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What is Critical Analysis? (in detail)

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  • Antifascist1
    replied
    Visit the thread again !

    Leave a comment:


  • Hudson
    replied
    Congradulations foe playing the game, you have just proven my point.

    Leave a comment:


  • Antifascist1
    replied
    None of your posts offer anything but brosd, speculative, and lossely organized opiniond, not critical analysis.
    Says WHO?

    Hehehe ! One must read this !

    http://discuss.ilw.com/eve/forums/a/...31#59810069431

    Leave a comment:


  • Hudson
    replied
    Critical analysis: Careful, exact evaluation and judgment.

    http://www.apsu.edu/wet/whatis.html

    None of your posts offer anything but brosd, speculative, and lossely organized opiniond, not critical analysis.

    Leave a comment:


  • Antifascist1
    replied
    Good morning , ****sterhead !

    Still want to lecture me on definition of 'Critical Analysis', or argue against your own shadow on the subject of Chinese population control?

    Leave a comment:


  • Hudson
    replied
    If I ever 'attack' - then it's only lies ,that are veiled as member posts/questions, or outright stupid claims/questions posted - and those are an attack and insult on intelligence of the readers in the first place
    There is no such thing as a stupid question, just a stupid answer.

    Leave a comment:


  • Antifascist1
    replied
    If I ever 'attack' - then it's only lies ,that are veiled as member posts/questions, or outright stupid claims/questions posted - and those are an attack and insult on intelligence of the readers in the first place.

    Leave a comment:


  • macyuhoo
    replied
    Critical analysis is if you criticize members and attack them personally instead of attending to their immigration queries.
    That's you, antipeace!

    Leave a comment:


  • Antifascist1
    replied
    http://www.sussex.ac.uk/languages/1-6-8-2-3.html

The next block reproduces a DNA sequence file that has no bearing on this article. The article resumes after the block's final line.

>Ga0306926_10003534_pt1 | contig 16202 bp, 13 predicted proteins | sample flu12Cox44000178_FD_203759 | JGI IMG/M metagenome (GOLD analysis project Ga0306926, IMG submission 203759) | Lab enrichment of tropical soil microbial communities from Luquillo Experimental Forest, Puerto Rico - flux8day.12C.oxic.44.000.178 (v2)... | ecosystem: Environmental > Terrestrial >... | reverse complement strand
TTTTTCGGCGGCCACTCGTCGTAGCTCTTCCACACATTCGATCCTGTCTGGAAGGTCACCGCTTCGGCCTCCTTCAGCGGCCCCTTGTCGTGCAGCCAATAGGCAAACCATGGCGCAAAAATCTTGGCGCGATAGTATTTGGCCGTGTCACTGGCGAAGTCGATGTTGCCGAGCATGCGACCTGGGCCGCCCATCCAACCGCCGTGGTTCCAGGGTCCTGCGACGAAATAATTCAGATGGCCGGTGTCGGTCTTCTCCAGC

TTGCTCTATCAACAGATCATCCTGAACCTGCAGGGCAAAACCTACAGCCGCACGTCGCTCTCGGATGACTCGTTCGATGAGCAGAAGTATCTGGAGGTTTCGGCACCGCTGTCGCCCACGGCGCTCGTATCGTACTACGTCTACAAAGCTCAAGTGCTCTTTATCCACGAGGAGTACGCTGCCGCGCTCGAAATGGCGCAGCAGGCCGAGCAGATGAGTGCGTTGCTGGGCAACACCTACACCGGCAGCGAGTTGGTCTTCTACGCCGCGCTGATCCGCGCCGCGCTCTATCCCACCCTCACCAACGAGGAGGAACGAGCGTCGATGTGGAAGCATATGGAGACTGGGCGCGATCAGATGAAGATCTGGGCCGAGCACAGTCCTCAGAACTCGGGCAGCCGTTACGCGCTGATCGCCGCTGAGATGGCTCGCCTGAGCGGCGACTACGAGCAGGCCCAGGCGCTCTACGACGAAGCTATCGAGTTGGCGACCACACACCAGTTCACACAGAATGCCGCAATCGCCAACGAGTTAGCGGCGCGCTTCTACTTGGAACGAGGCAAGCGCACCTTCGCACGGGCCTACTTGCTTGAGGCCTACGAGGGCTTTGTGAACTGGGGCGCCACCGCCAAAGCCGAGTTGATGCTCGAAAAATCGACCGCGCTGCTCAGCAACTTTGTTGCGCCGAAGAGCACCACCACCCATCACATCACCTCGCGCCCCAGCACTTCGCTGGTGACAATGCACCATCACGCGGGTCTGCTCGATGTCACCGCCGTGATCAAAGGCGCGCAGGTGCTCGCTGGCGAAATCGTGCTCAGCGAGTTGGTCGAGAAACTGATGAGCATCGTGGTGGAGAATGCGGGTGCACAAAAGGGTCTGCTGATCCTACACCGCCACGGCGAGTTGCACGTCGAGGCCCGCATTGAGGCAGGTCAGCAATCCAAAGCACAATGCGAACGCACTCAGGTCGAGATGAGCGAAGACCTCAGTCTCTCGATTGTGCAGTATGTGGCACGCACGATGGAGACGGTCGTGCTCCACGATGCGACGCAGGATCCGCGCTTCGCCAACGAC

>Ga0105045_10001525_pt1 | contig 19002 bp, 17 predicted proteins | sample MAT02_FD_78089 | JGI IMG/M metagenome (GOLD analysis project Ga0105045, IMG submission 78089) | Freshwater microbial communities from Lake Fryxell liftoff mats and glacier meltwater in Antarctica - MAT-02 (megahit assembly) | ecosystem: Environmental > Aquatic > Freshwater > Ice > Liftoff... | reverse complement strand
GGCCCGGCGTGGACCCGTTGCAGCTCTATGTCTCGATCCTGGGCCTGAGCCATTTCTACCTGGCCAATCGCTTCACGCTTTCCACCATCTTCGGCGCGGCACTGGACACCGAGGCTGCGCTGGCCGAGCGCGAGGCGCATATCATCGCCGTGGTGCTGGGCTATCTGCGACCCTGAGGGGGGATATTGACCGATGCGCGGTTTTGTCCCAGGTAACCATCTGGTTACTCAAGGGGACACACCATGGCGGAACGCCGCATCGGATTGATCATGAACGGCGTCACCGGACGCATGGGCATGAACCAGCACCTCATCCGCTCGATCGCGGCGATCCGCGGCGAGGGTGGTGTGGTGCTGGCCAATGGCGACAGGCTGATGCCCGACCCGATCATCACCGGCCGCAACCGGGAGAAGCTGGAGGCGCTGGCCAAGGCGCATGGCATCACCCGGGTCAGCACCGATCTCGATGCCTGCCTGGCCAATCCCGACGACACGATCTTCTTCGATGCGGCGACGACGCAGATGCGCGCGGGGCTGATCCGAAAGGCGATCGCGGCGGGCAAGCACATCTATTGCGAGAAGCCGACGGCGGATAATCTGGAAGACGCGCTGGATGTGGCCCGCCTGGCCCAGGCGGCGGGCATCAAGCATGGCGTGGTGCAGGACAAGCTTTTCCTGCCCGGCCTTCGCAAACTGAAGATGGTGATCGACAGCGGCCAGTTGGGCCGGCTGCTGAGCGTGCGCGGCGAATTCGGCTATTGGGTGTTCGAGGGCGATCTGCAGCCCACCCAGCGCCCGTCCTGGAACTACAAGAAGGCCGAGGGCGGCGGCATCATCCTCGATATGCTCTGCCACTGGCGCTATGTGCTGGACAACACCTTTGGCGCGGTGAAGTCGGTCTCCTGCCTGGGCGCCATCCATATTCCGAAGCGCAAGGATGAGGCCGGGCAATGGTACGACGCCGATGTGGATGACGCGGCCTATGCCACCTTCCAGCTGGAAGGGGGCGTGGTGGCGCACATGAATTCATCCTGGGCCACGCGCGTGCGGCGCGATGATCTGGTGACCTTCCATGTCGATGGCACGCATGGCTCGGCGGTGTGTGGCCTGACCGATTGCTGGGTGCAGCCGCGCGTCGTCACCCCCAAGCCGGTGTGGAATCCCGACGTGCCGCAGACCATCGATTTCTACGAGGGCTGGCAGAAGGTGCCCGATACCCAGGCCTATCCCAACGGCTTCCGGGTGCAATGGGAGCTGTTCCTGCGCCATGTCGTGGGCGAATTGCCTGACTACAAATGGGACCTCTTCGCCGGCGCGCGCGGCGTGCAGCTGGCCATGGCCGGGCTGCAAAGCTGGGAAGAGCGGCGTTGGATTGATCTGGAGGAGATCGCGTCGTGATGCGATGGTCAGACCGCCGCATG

Sussex Language Institute


    What is Critical Analysis? (in detail)

    In academic terms, critical analysis means considering the claims of theorists, governments, authorities and so on, what they are based on, and how far they seem to apply or be relevant to a given situation. This involves splitting them up into their component parts.

    The base or premise of the claim.
    For example, does it claim to apply in all situations? If you can show that a general claim in a premise is false (e.g. all swans are white is not true, there are also black swans) then you will have critically analysed the premise and shown its fault. If the premise is faulty, the whole argument is faulty. You will need to provide examples of exceptions to the general rule that the premise claims to be true to demonstrate critical analysis. Sometimes you can show that the claim should be weaker - it is only sometimes, not always true.
    (See example)

    The relationship between the premise and the next step(s) and the conclusion.
    For example, Theory X worked in situation A and must therefore work in situation B.
    Here the premise may be true - theory X did work in situation A - but that is insufficient evidence to conclude that it will work in another situation. This is because a particular instance is being used to make a general claim. (Appropriate logic goes from the general to the particular, not the particular to the general.)

    To further analyse the claim (to suggest in more detail why it may or may not in practice work in situation B) involves considering the similarities and differences between situations A and B and whether there are the necessary and sufficient conditions in B to produce the same result as in A.

    Conditions can include such aspects as time, place (geographical location), social, cultural and economic conditions, education, foreign policy and trading treaties and so on. A necessary condition is an essential component but it may not be sufficient. Usually, to meet sufficient conditions requires a number of necessary conditions being present.
    For example, for a car to be driven, it needs parts - wheels, an engine etc. These are necessary but not sufficient conditions. When the car has all its mechanical and other parts in working order and fuel and a qualified driver, then all together, these would meet both the necessary and sufficient conditions for it to be driven.